The Biostatistics Section of the University of Pennsylvania's School of Veterinary Medicine (New Bolton Center) has three focuses: 1) the application of mathematical modeling to the analysis and interpretation of biomedical and agricultural data, 2) the application of statistics to the design and investigation of clinical trials, and field experiments, and 3) the development of new computer methods for the management, processing and analysis of biomedical data, and for the instruction of students (particularly veterinary students) in clinical methods, epidemiological techniques, and disease pathologies.
At the heart of the efforts of members of this section is salvaging the knowledge derived from, often animal intensive, investigations and re-purposing, or re-packaging, it into environments that make it available for investigators from diverse areas to build upon. In this way veterinary students, agricultural producers and biomedical investigators can apply the knowledge confident that the application environment protects them against mis-application.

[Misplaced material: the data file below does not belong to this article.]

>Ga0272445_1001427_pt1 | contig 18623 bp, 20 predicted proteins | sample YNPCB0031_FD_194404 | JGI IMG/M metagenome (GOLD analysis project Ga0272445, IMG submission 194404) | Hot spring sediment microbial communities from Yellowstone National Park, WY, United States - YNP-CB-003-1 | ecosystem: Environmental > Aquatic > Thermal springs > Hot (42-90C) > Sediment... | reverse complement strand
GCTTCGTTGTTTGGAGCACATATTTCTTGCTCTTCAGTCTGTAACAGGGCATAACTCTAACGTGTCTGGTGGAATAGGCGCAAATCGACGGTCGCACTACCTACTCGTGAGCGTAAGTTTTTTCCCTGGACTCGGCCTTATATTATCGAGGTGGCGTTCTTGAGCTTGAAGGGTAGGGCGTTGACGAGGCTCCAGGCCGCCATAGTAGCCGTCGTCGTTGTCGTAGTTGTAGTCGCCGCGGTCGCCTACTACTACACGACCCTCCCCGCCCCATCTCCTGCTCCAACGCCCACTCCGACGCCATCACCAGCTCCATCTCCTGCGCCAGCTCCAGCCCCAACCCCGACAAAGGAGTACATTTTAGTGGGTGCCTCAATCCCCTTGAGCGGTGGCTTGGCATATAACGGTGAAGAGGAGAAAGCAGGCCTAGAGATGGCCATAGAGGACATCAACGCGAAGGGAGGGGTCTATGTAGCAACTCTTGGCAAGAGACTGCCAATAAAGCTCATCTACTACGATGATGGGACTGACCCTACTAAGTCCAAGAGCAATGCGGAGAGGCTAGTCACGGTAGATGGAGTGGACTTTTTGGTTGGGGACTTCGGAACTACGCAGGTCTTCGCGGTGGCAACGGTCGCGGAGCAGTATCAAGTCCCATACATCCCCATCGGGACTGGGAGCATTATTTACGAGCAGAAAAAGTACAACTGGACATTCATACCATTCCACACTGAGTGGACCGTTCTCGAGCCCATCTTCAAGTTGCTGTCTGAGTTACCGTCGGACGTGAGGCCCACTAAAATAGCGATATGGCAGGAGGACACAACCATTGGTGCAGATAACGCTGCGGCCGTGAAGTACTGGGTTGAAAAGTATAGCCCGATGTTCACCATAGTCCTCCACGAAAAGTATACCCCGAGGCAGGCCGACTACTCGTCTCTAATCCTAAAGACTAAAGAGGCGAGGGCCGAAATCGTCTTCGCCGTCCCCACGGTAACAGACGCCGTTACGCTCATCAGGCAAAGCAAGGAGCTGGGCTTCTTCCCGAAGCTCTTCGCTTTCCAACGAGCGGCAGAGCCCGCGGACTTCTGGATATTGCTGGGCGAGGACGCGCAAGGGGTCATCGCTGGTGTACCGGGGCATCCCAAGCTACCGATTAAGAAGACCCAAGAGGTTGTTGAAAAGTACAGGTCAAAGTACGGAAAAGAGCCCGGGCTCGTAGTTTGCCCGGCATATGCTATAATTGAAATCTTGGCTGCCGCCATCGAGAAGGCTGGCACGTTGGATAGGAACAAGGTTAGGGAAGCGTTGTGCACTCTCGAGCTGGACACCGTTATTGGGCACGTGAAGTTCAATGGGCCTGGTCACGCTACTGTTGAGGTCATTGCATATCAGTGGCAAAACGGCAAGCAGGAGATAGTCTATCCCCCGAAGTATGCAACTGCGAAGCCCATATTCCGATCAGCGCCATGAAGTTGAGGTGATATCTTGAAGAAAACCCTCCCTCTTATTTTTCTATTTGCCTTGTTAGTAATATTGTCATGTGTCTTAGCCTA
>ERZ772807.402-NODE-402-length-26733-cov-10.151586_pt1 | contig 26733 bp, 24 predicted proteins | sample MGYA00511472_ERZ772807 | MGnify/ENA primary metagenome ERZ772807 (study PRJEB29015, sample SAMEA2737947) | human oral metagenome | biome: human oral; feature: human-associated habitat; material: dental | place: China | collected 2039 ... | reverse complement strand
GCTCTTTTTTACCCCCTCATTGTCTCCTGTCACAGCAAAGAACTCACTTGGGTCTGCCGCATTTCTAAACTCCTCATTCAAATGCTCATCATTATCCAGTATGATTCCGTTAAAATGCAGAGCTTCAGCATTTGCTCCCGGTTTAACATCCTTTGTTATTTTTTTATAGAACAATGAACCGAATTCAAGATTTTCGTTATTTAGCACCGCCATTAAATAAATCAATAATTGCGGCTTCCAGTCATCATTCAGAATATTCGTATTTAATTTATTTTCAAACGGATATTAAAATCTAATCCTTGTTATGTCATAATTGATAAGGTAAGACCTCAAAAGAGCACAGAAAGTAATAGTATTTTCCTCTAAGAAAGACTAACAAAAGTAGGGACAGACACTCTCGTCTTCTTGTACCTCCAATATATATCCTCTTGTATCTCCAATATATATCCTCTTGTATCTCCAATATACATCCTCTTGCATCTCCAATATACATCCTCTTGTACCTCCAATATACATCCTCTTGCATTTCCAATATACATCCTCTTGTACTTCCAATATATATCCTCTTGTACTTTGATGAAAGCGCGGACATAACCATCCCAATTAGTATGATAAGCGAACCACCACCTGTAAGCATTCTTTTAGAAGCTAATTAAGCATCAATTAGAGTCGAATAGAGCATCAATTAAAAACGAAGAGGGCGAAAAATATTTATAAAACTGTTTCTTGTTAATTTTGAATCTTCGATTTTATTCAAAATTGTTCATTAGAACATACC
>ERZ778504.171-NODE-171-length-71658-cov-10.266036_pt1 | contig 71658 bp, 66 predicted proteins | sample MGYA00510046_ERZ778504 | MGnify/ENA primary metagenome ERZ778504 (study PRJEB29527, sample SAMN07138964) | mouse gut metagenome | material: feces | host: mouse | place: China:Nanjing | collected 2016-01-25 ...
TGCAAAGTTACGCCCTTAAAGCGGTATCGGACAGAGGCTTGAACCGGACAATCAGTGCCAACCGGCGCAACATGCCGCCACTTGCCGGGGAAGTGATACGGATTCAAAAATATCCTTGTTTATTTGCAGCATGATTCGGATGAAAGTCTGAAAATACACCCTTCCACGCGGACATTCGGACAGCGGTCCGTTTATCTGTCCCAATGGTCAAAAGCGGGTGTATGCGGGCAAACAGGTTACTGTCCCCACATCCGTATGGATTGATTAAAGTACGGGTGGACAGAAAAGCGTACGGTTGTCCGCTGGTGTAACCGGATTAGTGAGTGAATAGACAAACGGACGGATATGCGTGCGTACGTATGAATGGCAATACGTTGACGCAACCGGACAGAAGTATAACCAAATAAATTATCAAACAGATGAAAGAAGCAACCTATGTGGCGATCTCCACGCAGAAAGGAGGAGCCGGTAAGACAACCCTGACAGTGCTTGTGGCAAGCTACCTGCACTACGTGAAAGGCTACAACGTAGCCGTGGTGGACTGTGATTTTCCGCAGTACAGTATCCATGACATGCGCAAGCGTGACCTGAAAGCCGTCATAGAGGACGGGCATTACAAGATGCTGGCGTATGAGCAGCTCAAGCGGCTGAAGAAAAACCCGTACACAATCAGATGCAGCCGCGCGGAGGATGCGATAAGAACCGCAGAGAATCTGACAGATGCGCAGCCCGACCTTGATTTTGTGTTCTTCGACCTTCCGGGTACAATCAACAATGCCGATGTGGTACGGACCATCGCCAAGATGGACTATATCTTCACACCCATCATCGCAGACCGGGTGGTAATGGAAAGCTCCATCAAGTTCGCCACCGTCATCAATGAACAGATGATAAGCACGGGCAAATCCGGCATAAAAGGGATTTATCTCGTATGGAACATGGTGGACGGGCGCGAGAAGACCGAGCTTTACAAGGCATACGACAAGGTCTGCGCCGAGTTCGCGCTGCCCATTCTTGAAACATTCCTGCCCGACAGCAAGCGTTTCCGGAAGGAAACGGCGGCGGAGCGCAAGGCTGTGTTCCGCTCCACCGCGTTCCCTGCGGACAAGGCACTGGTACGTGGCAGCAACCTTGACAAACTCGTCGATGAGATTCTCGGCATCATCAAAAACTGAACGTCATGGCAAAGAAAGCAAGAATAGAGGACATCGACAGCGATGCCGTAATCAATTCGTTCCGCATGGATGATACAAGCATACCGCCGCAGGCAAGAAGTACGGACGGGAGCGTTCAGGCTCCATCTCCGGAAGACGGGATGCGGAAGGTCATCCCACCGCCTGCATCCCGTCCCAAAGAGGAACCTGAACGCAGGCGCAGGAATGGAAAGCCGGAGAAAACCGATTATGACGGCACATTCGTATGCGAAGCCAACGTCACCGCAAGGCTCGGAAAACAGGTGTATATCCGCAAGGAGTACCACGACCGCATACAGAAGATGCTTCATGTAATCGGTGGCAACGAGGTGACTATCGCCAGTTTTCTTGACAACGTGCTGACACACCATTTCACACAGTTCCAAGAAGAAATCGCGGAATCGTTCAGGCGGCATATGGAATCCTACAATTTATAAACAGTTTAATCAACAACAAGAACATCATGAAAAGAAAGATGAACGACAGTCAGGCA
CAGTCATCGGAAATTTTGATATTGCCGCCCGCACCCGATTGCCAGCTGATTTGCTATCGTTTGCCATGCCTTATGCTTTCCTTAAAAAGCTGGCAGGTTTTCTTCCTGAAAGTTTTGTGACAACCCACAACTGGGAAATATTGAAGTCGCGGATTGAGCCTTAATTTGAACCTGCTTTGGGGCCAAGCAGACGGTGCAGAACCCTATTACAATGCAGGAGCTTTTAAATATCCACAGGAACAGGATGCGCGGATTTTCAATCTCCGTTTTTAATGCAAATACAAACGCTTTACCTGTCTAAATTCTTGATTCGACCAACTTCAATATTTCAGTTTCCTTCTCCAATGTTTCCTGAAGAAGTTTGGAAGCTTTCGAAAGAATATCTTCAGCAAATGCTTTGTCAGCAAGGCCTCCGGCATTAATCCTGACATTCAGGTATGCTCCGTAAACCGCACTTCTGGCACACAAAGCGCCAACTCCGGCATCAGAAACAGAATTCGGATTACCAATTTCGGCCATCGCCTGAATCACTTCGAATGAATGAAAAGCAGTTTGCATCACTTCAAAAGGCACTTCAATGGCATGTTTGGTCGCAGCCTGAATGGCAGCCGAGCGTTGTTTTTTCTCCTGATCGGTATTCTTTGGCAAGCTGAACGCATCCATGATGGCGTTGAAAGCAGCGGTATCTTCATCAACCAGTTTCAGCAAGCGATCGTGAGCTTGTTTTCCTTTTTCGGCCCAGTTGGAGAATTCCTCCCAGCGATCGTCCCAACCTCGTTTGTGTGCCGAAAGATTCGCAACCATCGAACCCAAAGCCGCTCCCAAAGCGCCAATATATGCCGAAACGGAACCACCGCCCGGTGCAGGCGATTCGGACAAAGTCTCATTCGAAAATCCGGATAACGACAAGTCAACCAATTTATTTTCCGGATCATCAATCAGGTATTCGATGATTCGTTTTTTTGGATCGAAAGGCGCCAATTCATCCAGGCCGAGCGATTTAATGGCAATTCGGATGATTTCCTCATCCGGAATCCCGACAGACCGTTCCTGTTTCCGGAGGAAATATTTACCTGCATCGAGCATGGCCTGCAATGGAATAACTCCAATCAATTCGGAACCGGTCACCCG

F Toth, N Frank, T Martin-Jimenez, SB Elliott, RJ Geor and RC Boston: Measurement of C-peptide concentrations and responses to somatostatin, glucose infusion, and insulin resistance in horses. Equine Veterinary Journal 42(2): 149-155. PMCID 20156251, Feb 2010.
Volpe V, Cant JP, Boston RC, et al.
: Development of a dynamic mathematical model for investigating mammary gland metabolism in lactating cows.
Journal of Agric. Sci. 148(1): 31-54, Feb 2010.
Tedeschi LO and Boston R: Identifiability and accuracy: a closer look at contemporary contributions and changes in these vital areas of mathematical modelling. Modelling nutrient digestion and utilisation in farm animals. D. Sauvant, J. Van Milgen, P. Faverdin and N. Friggens (eds.). Wageningen Academic Publishers, Page: 91-99, 2010.
Meier S, Roche JR, Kolver ES, Boston RC: A compartmental model describing changes in progesterone concentrations during the oestrous cycle. The Journal of Dairy Research 76(2): 249-56, May 2009.
Boston RC, Pei D, Moate PJ: A numerical deconvolution method to estimate C-peptide secretion in humans after an intravenous glucose tolerance test. Metabolism 58(7): 891-900, Jul 2009.
Boston RC and Moate PJ: A Noval Minimal Model to describe NEFA kinetics following an intravenous glucose challenge. American Journal of Physiology. Regulatory, Integrative and Comparative Physiology 294(4): R1140-7, Jan 2008.
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Last updated: 06/18/2013
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